To return back to what will hopefully amount to regular updates, I’m starting with a double review feature. Dipping in to the Amazon Instant Video (AIV) online catalogue I’ve picked two zombie films that take a similarly different take on an increasingly over-wrought genre. Don’t get me wrong, I do love zombie films, but in recent times, particularly since the explosion in popularity that The Walking Dead created, there has been a tendency to ‘zombify’ as many situations as possible and eventually it gets wearing, even for hardened fans of the genre. The films chosen both come at the idea of the zombie apocalypse in a much more human way than is usually expected. (As a sidenote I should say that this was supposed to be a two-part feature with Wasting Away and Warm Bodies making up the second pair, but unfortunately in the gap between this review and my attempting to watch the films, they had been removed from Prime viewing.)
In Portrait of a Zombie (2012) the action takes place in Ireland as a morally suspect American documentary film maker covers the story of a family who try to accept their son back in to the family, even after he has turned in to a flesh devouring monster. The premise is an interesting one, even if the mockumentary/found-footage gimmick is a little bit old hat ,however the interest never really gets beyond the premise. The character’s aren’t really sympathetic in any way. The family and the documentary team are made up of one-dimensional, uninteresting personalities and the dialogue between them is clichéd to the point of agony.
The films real problem is that it suffers from a crisis of identity. It doesn’t know if it wants to be a comedy or a serious zombie film. It isn’t even sure what message, if any, it’s trying to put across; the faux-intellectual attempts to cover economic or political problems come across as superficial. There simply isn’t enough good here for it to be a film worth of recommendation, there isn’t even enough bat-shit crazy to make it so-bad-it’s-good even if at times it feels like that is the road Portrait of a Zombie wants to go down. There’s the leader of the rioting mob who inexplicably is an expert with a katana, a horrible husband/wife scene that ends in a spectacularly gruesome death or the sounds of automatic weapons being fired when shotguns are on-screen. In this film, however, these feel like shuffling mis-steps rather than lovingly crafted craziness.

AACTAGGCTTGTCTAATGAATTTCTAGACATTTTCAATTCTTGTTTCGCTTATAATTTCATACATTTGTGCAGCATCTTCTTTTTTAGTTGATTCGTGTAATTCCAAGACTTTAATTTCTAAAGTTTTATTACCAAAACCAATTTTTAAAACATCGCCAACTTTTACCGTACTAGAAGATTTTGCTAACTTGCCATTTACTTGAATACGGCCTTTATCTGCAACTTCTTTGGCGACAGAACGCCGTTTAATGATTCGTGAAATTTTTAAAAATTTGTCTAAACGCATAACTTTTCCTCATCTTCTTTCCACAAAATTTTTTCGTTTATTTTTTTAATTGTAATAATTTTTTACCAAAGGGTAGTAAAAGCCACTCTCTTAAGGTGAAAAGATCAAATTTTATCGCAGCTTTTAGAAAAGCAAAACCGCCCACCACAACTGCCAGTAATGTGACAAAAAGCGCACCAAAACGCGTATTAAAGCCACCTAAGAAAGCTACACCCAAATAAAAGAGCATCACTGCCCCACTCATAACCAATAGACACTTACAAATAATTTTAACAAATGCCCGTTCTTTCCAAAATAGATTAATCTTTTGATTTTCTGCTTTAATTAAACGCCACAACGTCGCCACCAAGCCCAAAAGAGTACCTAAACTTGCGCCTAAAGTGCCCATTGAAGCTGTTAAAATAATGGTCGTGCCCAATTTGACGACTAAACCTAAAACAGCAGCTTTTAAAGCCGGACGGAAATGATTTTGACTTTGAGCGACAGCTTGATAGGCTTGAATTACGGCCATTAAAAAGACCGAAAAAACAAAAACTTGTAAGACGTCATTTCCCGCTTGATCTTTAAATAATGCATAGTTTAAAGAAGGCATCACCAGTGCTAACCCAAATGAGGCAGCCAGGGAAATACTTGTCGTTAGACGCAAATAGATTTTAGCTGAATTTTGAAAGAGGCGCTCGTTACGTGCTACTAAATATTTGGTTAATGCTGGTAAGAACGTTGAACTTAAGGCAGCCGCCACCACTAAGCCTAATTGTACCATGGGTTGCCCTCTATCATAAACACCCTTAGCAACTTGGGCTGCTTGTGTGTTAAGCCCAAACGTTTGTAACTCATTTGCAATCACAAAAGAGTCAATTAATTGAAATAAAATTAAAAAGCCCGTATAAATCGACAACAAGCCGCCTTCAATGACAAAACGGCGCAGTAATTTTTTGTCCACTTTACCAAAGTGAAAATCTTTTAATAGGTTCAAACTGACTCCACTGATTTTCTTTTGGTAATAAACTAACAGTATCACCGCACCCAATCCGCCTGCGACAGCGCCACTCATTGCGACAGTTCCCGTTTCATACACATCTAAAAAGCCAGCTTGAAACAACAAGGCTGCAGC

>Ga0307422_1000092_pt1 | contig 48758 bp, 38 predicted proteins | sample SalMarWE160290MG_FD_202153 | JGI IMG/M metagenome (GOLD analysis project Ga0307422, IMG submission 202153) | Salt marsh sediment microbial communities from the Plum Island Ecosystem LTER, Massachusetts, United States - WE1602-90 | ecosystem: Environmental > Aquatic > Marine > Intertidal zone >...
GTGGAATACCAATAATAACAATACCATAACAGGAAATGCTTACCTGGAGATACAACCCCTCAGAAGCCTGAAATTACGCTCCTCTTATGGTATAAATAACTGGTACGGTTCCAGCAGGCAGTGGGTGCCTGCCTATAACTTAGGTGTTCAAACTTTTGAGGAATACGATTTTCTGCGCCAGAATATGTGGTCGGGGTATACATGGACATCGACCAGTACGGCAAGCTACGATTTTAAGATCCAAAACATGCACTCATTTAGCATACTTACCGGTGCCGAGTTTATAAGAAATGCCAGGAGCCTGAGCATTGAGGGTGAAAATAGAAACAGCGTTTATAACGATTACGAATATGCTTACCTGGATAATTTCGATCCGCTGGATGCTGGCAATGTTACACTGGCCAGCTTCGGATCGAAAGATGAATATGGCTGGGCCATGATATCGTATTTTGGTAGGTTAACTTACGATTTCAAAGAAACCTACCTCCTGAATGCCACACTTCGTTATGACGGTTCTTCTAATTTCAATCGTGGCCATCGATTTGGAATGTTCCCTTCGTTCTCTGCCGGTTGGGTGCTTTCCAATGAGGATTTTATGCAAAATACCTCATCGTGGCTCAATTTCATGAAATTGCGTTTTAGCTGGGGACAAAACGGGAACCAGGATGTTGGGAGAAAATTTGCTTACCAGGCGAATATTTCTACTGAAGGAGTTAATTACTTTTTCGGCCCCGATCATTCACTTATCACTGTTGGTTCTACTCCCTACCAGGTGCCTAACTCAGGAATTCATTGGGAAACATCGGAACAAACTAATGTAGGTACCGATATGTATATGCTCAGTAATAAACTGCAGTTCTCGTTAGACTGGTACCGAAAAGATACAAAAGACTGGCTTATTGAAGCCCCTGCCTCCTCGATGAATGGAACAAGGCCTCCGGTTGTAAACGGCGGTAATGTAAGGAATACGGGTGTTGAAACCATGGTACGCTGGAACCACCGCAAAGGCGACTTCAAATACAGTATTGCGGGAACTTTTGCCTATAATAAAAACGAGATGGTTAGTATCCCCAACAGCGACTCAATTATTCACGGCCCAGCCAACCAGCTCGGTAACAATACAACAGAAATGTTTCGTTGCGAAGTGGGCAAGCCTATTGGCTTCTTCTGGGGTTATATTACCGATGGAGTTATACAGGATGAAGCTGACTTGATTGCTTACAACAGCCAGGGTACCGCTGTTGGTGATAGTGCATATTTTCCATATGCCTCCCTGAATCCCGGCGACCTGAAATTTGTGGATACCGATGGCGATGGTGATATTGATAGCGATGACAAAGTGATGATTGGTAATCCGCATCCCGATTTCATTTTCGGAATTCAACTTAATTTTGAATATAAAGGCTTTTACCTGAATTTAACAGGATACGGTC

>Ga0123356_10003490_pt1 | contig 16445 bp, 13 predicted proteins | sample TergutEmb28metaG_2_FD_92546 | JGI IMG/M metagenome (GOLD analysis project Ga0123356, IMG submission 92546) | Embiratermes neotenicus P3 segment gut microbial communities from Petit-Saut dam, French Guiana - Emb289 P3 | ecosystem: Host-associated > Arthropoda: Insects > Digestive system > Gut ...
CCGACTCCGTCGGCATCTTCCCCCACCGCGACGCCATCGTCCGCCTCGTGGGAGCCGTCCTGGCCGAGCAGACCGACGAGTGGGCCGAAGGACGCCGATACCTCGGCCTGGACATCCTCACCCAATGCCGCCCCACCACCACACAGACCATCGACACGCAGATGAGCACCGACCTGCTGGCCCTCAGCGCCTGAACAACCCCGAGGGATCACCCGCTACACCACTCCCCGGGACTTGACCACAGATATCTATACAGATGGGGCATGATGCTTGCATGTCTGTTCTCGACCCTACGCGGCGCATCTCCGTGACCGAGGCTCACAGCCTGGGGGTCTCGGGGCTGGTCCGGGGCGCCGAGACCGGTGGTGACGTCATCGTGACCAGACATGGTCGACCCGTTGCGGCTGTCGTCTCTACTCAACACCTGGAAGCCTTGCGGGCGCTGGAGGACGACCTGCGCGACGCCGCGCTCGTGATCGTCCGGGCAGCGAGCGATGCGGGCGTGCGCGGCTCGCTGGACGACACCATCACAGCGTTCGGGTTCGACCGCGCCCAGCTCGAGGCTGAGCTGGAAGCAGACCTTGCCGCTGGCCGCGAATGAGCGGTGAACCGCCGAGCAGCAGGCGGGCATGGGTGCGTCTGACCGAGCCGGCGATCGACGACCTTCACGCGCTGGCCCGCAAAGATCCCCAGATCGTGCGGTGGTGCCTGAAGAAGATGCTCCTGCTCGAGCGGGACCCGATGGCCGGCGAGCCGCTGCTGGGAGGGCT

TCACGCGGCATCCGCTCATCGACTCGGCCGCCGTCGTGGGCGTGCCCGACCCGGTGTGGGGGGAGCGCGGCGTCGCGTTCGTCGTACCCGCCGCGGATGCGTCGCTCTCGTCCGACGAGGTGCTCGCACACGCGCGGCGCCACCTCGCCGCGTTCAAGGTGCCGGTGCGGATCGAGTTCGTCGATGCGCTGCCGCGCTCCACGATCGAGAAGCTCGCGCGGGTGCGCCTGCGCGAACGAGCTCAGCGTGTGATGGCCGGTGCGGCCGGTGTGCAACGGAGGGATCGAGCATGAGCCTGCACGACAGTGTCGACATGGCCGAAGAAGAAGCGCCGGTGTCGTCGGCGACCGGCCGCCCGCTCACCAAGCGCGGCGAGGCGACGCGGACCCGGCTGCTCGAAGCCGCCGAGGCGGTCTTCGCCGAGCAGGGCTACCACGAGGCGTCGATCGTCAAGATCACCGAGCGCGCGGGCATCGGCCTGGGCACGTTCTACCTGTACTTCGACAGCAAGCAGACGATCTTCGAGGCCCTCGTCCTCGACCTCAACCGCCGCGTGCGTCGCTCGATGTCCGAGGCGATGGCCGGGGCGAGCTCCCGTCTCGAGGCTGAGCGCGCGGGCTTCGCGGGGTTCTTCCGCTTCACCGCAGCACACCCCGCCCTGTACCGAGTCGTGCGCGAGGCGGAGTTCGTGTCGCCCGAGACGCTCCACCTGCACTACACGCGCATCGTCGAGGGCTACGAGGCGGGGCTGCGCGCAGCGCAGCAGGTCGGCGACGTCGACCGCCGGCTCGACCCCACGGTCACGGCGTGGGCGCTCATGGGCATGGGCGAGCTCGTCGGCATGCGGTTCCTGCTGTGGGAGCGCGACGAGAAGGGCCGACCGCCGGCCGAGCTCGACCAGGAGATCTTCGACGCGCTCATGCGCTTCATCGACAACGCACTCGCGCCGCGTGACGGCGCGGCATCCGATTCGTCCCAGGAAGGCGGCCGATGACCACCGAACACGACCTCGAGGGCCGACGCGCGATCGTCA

Director: Bing Bailey
Running Time: 87 minutes
From a film with identity problems to a film about identity; Colin (2008) offers some interesting themes from a zombie film with a remarkably small budget. Once you move past the generic themes of horror i.e. watching your family members killed twice or the fact that humans have the potential to become just as monstrous as the zombies, there is a surprisingly thoughtful piece here on conformity and the loss of identity. When Colin becomes a zombie he shuffles aimlessly through suburbia but all the while he can maintain a trouble-free life by simply going with the flow, by just going along with the others, the way not to get torn apart is to be the same as everyone else. This is by no means a perfect film, the plot is wafer thin and the ending doesn’t quite sit well with the rest of the film, but there is a certain charm to Colin, and, especially when compared to the busy Portrait of a Zombie, there is room to breath, for ideas to come to the surface. Not only this but a great physical performance from lead actor Alistair Kirton really cements this as a surprise package.
Director: Marc Price
Running Time: 97 minutes
Neither film is perfect, then, but they both do at the very least try to offer some new perspective. Colin, however, is much the better film; in part this is down to the minimalist, microbudget feel, but it boils down to it being much better constructed and it feels more honestly made.
Up next I’ll be back to regular business with a Poundland film, the details of which will be outlined in a coming schedule post.